Welcome to Travel Crush, where our editors pine over the up-and-coming places we’ve yet to explore, why they intrigue us, and what we dream we’d accomplish once we get there. This week’s city is Bucharest, Romania.
We’ve been talking about “heritage travel” in the office lately; of visiting places our ancestors lived. With the uptick in DNA testing to determine one’s lineage down to fractions of percentages, it’s certainly a growing travel trend. But I’ve struggled with this one. I’m essentially a human mutt—I’ve never been able to definitively say I’m any one thing. As such, the desire to connect myself with any one culture in particular has never been all that strong.
For descendents of any diaspora, heritage travel is complex. In many cases, relationships to one’s lineage are nonexistent—records are destroyed—and if they do still exist, they’re often painful. I’m Jewish by heritage, with a living grandmother whose parents fled with her and her sister to Switzerland from Nazi Germany in 1938. Earlier this year, I traveled with my grandma to Leipzig to visit the house that she was born in, which was a more visceral experience than I had expected. For the first time, I felt the true weight of my family’s displacement.
The trip was so emotional that it got me interested in visiting other countries with familial ties. Romania is one such place; relatives, also Jewish, emigrated to the U.S. from there in the early 20th century. It’s a trip I wouldn’t have invested in even a few years ago, but post-Soviet eastern Europe is in the midst of an undeniable renaissance. From Krakow to Tallinn and Sibiu, cities on this historically wrought edge of the continent are drawing visitors again, offering affordable alternatives to Europe’s overcrowded darlings like Paris, London, and Barcelona.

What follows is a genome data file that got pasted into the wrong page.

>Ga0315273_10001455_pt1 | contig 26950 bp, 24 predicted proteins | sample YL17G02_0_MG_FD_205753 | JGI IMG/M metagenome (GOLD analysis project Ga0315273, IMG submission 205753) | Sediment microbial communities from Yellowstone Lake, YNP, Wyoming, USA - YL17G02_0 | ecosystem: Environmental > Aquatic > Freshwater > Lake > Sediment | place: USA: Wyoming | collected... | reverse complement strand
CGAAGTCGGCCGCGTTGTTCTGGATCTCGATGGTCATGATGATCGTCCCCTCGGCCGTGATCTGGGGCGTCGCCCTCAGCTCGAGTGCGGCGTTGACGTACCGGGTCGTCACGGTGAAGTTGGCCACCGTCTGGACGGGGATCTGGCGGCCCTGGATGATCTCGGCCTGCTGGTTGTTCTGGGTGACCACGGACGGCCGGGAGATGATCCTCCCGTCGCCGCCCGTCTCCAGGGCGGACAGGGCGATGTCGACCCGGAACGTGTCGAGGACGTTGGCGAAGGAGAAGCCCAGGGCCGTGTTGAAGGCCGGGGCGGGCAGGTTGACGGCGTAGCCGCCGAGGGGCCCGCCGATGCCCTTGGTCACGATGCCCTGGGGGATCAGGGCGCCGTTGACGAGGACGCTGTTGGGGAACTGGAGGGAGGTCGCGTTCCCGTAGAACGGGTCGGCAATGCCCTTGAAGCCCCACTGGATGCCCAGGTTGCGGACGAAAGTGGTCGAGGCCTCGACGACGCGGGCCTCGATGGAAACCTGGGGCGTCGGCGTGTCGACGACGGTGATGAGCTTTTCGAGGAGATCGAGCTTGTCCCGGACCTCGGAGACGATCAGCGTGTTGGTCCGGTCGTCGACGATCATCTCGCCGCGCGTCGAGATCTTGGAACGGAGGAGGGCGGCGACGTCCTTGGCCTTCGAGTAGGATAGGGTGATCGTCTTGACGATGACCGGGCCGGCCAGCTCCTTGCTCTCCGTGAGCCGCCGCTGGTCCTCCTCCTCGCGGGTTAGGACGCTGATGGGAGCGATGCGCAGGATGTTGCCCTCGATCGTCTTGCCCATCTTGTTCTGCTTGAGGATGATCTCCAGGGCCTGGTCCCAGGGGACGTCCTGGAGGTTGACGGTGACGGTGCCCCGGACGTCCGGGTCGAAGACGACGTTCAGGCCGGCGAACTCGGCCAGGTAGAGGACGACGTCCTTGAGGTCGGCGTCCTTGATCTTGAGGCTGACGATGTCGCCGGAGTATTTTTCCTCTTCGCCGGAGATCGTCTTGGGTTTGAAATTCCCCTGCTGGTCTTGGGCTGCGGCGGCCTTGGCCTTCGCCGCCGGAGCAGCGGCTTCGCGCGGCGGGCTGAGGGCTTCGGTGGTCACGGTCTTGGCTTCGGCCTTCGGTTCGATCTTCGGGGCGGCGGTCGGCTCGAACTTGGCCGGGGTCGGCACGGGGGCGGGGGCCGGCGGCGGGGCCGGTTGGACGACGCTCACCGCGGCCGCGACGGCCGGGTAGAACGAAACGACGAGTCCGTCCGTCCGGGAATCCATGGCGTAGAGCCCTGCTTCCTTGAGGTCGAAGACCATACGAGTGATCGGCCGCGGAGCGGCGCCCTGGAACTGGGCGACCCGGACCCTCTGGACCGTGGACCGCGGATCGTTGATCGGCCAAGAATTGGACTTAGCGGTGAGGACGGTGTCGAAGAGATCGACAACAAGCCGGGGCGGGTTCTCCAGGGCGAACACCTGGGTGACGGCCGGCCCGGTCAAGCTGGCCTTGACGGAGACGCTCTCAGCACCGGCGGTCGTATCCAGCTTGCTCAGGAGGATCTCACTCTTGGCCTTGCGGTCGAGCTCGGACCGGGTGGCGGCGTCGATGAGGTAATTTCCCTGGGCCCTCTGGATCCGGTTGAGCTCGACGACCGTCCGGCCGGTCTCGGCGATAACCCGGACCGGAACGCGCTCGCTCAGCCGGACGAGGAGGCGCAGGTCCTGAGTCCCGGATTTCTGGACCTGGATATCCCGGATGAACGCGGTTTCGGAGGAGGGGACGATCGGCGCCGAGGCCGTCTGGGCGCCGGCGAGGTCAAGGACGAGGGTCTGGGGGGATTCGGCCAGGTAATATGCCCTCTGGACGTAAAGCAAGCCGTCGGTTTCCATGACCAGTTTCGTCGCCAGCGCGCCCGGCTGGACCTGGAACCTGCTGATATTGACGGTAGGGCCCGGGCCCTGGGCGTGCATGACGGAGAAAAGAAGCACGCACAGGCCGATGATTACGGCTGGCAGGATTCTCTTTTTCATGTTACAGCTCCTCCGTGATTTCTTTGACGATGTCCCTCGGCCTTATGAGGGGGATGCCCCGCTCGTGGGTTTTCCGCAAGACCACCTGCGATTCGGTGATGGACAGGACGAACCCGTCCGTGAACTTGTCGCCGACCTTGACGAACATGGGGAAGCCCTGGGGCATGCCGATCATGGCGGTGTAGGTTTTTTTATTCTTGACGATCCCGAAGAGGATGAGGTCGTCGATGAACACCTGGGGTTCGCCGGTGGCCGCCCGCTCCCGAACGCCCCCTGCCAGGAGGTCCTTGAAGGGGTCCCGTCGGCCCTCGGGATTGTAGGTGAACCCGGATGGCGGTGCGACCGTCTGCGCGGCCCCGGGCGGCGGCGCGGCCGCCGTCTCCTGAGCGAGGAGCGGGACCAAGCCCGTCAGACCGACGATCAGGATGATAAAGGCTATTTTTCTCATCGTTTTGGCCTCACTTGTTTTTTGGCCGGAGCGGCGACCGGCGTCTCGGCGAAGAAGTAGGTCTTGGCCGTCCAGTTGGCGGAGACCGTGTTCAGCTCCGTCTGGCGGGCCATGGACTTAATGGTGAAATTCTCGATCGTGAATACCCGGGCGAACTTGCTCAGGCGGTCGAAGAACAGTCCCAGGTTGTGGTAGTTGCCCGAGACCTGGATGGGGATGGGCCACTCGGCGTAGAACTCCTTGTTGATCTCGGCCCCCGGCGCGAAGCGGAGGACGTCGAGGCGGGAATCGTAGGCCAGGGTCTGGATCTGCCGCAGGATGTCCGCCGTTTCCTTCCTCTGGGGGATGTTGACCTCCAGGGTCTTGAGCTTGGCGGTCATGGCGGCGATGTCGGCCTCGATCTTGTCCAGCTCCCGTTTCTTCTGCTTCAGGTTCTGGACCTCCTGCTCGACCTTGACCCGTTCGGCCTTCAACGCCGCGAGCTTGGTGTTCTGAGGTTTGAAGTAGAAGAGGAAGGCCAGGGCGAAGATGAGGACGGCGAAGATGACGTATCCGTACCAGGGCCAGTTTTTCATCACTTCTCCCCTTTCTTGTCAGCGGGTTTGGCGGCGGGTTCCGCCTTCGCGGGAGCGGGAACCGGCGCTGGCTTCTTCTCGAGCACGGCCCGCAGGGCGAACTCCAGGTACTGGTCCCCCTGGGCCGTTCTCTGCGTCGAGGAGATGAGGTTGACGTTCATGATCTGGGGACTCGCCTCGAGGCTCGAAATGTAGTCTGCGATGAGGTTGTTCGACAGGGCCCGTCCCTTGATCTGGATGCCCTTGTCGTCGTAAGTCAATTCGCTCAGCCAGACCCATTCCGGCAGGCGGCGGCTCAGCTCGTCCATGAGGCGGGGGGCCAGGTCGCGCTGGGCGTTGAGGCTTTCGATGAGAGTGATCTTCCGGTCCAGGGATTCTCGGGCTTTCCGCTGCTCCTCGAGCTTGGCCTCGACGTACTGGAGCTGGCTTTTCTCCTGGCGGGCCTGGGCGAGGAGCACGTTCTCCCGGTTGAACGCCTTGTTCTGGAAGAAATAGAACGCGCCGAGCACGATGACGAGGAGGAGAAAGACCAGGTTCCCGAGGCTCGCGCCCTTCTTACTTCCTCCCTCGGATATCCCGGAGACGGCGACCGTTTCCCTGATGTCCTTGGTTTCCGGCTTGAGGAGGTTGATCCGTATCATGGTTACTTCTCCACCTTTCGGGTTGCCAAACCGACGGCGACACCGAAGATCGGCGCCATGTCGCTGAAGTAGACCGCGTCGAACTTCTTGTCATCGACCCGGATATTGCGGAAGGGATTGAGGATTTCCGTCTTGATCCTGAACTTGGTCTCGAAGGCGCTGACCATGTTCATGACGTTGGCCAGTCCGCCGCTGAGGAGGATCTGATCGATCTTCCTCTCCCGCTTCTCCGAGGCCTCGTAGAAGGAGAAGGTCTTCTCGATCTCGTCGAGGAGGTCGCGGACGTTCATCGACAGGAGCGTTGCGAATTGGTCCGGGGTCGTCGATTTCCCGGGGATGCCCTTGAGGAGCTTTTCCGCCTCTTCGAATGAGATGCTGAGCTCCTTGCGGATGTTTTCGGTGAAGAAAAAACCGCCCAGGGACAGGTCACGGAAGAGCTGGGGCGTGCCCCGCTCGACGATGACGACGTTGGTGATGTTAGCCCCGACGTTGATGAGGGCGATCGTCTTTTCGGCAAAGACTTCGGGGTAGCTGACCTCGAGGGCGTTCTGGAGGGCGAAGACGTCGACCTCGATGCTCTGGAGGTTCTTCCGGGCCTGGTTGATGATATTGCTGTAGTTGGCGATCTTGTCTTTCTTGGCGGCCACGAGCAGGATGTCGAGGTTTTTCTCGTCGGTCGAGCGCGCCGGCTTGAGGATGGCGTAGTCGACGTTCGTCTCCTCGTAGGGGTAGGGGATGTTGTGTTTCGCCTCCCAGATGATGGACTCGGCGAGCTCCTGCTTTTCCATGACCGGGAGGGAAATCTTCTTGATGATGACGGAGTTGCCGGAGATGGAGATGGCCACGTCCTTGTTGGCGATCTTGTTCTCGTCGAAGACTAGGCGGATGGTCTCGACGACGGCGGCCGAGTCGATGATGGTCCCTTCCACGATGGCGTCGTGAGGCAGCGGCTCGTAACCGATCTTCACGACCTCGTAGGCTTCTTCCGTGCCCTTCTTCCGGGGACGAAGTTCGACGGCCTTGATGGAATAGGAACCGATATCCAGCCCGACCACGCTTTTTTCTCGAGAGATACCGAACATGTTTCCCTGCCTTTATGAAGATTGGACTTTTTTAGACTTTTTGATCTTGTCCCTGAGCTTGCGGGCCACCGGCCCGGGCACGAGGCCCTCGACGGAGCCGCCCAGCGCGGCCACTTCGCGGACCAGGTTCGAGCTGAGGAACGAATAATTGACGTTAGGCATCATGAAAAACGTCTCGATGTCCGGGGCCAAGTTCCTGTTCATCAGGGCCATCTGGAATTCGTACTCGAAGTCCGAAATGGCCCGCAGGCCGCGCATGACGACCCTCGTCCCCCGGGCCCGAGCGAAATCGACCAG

Romania itself is a bubble, being that it’s a Latin country in the company of several Slavic neighbors. Technically, Romania is in the EU but not in the eurozone; Romanians use leu instead of euros. It’s in the top 20 of the world’s largest wine producing regions. Remnants of its Italian roots remain in Bucharest, the capital city, in other ways, too, especially in the coffee culture. Bucharest has the art museums and castle ruins standard to any Euro city worth its salt, but there are also blossoming food, fashion, music, and design scenes begging for exploration.
In many ways, Bucharest seems like a city that is still in the midst of a growth spurt. It’s a bit of an awkward teen, populated by a few too many (honestly, why would we ever need so many?) escape rooms. But above all else, Bucharest is a city that rewards the curious with plenty of personality, plenty of history, and plenty of delicious snacks.
Below, my dream guide to the city where I may also have plenty of long-lost cousins?
I’m already dreaming of a trip to the Terasa Obor beer garden for an order of mici (grilled meatballs) with extra spicy mustard. For mid-afternoon coffees and small bites, there are charming cafés scattered around fashionable neighborhoods, like Beans & Dots in Cismigiu. For dinner, I’m heading to Beca’s Kitchen for some home-style cooking like baked seabass with roasted veggies.
The Mansion is a boutique hotel special for two reasons: location and aesthetic. Just a 10 minute walk from Cismigiu Garden, the Mansion is, for all you history buffs, the former residence of 19th century Romanian architect Alexandru Protopopescu. Plus, its 19 rooms have all been recently renovated and meticulously decorated.
For a respite from the energy of the big city, Cismigiu Garden will be my first stop. Great for people-watching, the garden also has a lake for rowing boats. If I tire of all the mindless strolling, I’ll head to the National Museum of Contemporary Art at the Palace of the Parliament, which is apparently the second biggest administrative building in the world. Come evening time, I’ll be checking out the bars, starting with Apollo 111 or Bordello, where I can sip a pint alongside cabaret and burlesque performances.